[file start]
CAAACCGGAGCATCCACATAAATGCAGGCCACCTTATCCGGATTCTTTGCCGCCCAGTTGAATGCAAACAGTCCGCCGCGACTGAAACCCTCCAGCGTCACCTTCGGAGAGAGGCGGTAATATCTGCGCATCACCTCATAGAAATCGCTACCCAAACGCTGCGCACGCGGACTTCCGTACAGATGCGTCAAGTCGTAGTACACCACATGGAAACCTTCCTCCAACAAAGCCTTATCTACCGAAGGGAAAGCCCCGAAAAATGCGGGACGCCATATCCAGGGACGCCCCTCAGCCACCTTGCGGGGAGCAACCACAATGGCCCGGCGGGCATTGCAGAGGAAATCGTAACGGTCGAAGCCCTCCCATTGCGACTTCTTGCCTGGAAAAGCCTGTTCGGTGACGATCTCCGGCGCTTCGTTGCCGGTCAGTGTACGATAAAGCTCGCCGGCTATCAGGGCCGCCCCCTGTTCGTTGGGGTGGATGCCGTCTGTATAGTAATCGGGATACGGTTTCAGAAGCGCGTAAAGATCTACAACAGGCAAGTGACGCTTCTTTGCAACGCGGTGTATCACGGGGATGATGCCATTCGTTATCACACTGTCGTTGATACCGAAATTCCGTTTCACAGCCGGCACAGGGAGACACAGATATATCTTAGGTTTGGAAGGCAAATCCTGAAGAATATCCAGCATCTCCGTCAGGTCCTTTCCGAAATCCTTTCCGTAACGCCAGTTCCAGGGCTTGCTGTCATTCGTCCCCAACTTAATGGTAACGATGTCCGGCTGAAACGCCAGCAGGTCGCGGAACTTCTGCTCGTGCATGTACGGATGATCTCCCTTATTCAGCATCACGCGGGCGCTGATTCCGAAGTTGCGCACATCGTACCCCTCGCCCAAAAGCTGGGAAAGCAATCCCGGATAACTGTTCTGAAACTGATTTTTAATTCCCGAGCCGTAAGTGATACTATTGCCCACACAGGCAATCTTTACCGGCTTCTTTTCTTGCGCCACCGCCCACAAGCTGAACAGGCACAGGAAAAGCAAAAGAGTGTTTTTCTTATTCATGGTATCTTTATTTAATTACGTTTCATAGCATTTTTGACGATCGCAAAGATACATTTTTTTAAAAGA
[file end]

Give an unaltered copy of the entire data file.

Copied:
CAAACCGGAGCATCCACATAAATGCAGGCCACCTTATCCGGATTCTTTGCCGCCCAGTTGAATGCAAACAGTCCGCCGCGACTGAAACCCTCCAGCGTCACCTTCGGAGAGAGGCGGTAATATCTGCGCATCACCTCATAGAAATCGCTACCCAAACGCTGCGCACGCGGACTTCCGTACAGATGCGTCAAGTCGTAGTACACCACATGGAAACCTTCCTCCAACAAAGCCTTATCTACCGAAGGGAAAGCCCCGAAAAATGCGGGACGCCATATCCAGGGACGCCCCTCAGCCACCTTGCGGGGAGCAACCACAATGGCCCGGCGGGCATTGCAGAGGAAATCGTAACGGTCGAAGCCCTCCCATTGCGACTTCTTGCCTGGAAAAGCCTGTTCGGTGACGATCTCCGGCGCTTCGTTGCCGGTCAGTGTACGATAAAGCTCGCCGGCTATCAGGGCCGCCCCCTGTTCGTTGGGGTGGATGCCGTCTGTATAGTAATCGGGATACGGTTTCAGAAGCGCGTAAAGATCTACAACAGGCAAGTGACGCTTCTTTGCAACGCGGTGTATCACGGGGATGATGCCATTCGTTATCACACTGTCGTTGATACCGAAATTCCGTTTCACAGCCGGCACAGGGAGACACAGATATATCTTAGGTTTGGAAGGCAAATCCTGAAGAATATCCAGCATCTCCGTCAGGTCCTTTCCGAAATCCTTTCCGTAACGCCAGTTCCAGGGCTTGCTGTCATTCGTCCCCAACTTAATGGTAACGATGTCCGGCTGAAACGCCAGCAGGTCGCGGAACTTCTGCTCGTGCATGTACGGATGATCTCCCTTATTCAGCATCACGCGGGCGCTGATTCCGAAGTTGCGCACATCGTACCCCTCGCCCAAAAGCTGGGAAAGCAATCCCGGATAACTGTTCTGAAACTGATTTTTAATTCCCGAGCCGTAAGTGATACTATTGCCCACACAGGCAATCTTTACCGGCTTCTTTTCTTGCGCCACCGCCCACAAGCTGAACAGGCACAGGAAAAGCAAAAGAGTGTTTTTCTTATTCATGGTATCTTTATTTAATTACGTTTCATAGCATTTTTGACGATCGCAAAGATACATTTTTTTAAAAGA